A blood treatment that was popular 75 years ago but faded away when antibiotics came along may be making a comeback with the increasing popularity of “integrative medicine.”
Historically called “ultraviolet blood irradiation” (UBI), the treatment appeals to alternative practitioners, especially those who give regular IV treatments for energy boosts and “detoxification.”
One promotor of UBI renamed it “BioPhotonic Therapy: The Cure That Time Forgot.”
UBI has yet to make a dent in mainstream doctors’ version of integrative medicine, in which a typical practice adds massage, nutrition, lifestyle counseling and sometimes acupuncture.
Traditional UBI uses an external light box to treat a blood specimen before returning it to the patient’s body. A new form of UBI shines a light through an IV catheter, directly onto the bloodstream.
The new system, which has not yet been approved for commercial use by the Food and Drug Administration, belongs to UVLrx Therapeutics of Oldsmar, near Clearwater. In September 2015 the European Union approved the sale of one of its models, but it must be exported.
Meanwhile, the traditional light box treatment, approved by the FDA many years ago, is easy to find on the Internet. At the Florida Integrative Medicine Center in Sarasota, UBI patients sit in recliners, hooked up to IVs. About 200 cc’s, a little less than a cup, of their blood will be exposed to a light source in a small brown box nearby.
“The blood flows out, the blood flows back in -- the closed system -- and it passes through ultraviolet light as it goes back in,” says Dr. John Monhollon, owner of the practice. “So any immune challenge you have, whether it’s an infection or cancer, it’s going to help your body fight it.”
Those who believe in UBI offer a list of 60 or more ailments, from depression to AIDS, that they say it cures or improves.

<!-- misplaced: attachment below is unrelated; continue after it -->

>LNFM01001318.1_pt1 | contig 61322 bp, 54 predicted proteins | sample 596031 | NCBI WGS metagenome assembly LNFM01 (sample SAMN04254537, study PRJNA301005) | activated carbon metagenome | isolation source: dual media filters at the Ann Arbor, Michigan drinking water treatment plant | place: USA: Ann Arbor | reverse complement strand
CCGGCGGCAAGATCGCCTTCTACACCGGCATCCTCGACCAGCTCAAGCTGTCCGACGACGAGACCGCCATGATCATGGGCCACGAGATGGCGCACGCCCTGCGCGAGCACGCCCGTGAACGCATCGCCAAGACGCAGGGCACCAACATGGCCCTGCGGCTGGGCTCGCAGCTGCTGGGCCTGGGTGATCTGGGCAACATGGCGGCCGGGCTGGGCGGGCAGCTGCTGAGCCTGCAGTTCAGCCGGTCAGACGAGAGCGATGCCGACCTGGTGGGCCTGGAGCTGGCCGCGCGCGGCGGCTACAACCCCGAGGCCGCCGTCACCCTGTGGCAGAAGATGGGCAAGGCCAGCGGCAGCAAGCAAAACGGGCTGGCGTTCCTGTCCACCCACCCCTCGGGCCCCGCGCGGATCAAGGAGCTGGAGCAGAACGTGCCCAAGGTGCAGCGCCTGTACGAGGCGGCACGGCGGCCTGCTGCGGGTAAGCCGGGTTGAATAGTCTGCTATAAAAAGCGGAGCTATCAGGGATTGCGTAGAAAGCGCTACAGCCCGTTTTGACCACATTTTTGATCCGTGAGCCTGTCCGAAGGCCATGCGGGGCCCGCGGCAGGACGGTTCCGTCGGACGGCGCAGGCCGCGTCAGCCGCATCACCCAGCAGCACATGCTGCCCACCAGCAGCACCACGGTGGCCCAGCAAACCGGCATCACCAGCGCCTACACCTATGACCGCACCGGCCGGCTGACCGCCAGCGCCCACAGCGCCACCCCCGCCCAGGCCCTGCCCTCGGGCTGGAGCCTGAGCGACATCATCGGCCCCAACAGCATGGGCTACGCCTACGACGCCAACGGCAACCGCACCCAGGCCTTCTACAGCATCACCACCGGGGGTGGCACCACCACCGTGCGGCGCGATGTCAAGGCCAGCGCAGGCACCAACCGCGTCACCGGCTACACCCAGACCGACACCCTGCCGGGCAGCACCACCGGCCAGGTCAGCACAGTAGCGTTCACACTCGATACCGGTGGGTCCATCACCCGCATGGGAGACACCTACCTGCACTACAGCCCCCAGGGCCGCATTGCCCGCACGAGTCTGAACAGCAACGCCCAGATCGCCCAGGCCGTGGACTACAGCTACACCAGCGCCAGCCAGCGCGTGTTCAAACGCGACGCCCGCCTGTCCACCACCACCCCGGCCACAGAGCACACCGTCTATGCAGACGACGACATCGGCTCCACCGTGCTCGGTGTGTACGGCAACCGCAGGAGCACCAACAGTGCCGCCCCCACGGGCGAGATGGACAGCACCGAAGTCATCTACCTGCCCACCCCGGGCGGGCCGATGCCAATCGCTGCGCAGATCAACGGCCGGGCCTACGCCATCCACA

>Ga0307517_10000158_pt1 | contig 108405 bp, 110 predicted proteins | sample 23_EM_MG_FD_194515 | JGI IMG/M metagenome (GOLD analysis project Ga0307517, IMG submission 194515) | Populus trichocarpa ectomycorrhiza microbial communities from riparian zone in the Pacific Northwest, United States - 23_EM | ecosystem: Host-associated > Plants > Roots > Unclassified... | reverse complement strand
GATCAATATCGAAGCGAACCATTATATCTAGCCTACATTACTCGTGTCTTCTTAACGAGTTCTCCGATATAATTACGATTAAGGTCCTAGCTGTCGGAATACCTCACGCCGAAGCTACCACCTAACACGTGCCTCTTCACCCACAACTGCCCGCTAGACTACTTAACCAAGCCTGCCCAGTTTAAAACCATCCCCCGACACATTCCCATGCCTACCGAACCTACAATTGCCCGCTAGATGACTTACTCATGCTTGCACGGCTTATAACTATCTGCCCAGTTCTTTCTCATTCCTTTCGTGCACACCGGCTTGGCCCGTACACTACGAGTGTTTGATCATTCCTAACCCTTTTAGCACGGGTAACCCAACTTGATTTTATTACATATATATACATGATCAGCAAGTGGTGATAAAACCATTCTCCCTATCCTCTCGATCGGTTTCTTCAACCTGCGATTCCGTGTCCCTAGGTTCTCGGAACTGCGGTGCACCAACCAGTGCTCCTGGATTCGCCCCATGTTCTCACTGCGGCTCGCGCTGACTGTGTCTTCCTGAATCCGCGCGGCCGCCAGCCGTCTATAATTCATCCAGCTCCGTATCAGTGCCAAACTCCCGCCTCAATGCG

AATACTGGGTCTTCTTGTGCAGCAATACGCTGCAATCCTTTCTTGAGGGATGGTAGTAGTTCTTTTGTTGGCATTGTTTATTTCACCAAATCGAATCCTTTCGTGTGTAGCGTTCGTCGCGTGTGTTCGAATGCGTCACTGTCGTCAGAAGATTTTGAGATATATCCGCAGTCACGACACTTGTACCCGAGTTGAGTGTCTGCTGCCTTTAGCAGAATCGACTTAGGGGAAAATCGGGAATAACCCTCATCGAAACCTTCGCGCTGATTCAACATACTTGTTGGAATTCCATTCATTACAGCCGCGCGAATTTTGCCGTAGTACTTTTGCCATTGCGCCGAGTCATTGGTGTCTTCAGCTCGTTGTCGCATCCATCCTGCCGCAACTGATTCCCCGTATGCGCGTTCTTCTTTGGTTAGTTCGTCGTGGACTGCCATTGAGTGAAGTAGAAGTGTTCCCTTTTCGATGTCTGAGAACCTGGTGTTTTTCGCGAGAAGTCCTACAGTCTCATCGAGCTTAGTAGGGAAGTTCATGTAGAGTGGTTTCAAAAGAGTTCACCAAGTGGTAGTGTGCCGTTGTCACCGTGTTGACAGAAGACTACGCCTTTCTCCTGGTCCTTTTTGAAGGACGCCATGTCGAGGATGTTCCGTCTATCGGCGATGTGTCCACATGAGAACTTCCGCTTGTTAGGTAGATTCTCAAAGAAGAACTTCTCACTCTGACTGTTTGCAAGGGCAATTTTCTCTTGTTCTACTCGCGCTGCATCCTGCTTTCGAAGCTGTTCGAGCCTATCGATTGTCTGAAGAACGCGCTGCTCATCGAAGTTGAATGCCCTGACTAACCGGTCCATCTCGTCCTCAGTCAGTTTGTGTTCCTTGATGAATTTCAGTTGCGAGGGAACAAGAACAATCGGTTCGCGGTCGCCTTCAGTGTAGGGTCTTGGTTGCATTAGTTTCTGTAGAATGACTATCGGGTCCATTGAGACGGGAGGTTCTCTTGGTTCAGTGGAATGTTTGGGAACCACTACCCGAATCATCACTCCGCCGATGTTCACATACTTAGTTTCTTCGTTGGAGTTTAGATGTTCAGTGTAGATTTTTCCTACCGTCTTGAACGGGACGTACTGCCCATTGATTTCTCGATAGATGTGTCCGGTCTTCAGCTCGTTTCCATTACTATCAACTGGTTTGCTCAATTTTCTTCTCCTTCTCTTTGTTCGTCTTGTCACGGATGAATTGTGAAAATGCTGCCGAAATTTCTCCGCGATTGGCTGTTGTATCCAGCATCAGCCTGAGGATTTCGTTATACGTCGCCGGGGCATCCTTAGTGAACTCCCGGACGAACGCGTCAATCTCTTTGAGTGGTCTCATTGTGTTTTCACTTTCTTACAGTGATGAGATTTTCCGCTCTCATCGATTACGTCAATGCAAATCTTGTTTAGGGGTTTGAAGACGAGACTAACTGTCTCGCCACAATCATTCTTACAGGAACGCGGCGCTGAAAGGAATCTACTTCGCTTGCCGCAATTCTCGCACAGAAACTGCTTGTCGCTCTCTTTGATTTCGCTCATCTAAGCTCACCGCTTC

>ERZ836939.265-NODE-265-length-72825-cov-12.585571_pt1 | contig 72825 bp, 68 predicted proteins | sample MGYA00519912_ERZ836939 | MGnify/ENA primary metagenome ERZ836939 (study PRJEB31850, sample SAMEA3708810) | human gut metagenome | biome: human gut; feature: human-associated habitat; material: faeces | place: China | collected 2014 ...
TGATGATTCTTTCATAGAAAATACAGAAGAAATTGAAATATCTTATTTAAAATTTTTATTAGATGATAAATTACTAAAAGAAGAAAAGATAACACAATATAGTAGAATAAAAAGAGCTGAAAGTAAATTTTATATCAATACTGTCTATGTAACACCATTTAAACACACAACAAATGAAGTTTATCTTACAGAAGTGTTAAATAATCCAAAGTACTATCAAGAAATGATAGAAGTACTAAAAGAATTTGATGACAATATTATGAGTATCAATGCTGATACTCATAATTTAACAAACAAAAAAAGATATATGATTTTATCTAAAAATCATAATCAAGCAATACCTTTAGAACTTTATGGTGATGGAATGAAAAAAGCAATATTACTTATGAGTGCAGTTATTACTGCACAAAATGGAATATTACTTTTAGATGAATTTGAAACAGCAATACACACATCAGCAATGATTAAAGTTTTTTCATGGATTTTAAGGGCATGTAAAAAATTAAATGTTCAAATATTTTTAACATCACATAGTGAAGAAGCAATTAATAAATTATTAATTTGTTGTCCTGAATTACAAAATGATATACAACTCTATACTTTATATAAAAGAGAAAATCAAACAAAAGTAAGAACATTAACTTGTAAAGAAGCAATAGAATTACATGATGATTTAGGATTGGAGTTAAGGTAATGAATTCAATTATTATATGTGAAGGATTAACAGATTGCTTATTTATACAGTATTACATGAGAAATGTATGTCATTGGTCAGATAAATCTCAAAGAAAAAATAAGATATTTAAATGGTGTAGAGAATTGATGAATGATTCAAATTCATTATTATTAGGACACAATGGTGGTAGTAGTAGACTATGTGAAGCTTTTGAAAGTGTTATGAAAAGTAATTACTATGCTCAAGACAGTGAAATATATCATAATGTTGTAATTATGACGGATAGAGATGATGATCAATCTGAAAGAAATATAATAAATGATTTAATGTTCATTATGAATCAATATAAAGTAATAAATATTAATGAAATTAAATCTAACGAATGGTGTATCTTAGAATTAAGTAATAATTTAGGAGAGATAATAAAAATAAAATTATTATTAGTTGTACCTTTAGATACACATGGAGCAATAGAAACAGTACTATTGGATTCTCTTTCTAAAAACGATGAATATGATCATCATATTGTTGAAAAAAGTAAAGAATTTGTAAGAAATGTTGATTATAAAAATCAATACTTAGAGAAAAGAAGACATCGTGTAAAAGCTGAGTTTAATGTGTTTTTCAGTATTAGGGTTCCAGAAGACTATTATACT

“No one knows exactly why it’s effective with these things,” Monhollon says. “There’s some theories on it, but the bottom line is it’s inexpensive, it’s simple, it’s low-tech, and it works.”
Searching Google for Florida doctors who offer the blood treatment yields 20 names, and there are doubtless others. Many of their websites feature information prepared by Physicians UBI Awareness Center; its founder, businessman Tom Lowe, got the equipment out to doctors all over the country after becoming a believer. He’s the one who came up with the name BioPhotonic Therapy and slogan “The Cure That Time Forgot.”
“I was a skeptic at first,” Lowe says on a video. “I thought, ‘How can light have that much effect?’”
Lowe’s site, drsubi.com, lists 131 studies that have been published on the ultraviolet blood therapy, but few since the 1950s are in English. Most since then were done by Russians, including many that have not been translated. One involved treatment of 312 workers who were exposed to radiation during clean-up after the 1986 nuclear accident at Chernobyl.
In the United States, enthusiasm for UBI began to wane after the advent of antibiotics in the 1940s and the discovery of a polio vaccine in the 1950s.
Americans forgot about UBI in the era of pharmaceuticals, according to Dr. Monhollon.
“It was actually suppressed for decades and decades,” he says. “So it’s only been just recently that it has become popular again.”
Popular, maybe, but it usually costs at least $100 a treatment, and insurance doesn’t cover it. There’s a reason for that, says the top immune-system expert at the University of South Florida in Tampa.
Dr. Richard Lockey, chairman of Allergy and Immunology, said, “The theory that it somehow boosts the immune system is not based on any established scientific evidence. It makes no sense whatsoever.”
At All Children’s Hospital in St. Petersburg, Lockey says, doctors struggle to help children born without a functioning immune system as well as those that acquired immune deficiency later on. If the UBI treatment actually pumped up the immune system, Lockey said, “we’d be using it.”
He said the treatment is probably harmless as long as the IV needles are kept sterile, but says it’s a shame to see waste. “We cannot afford to spend our money in medicine on things that don’t work.”
The growing interest in UBI caught the attention of Dr. Mark Crislip, an infectious-disease specialist in Portland, Ore., and president of the Society for Science-Based Medicine. He says he could find no valid research to support it, only anecdotes from many decades ago.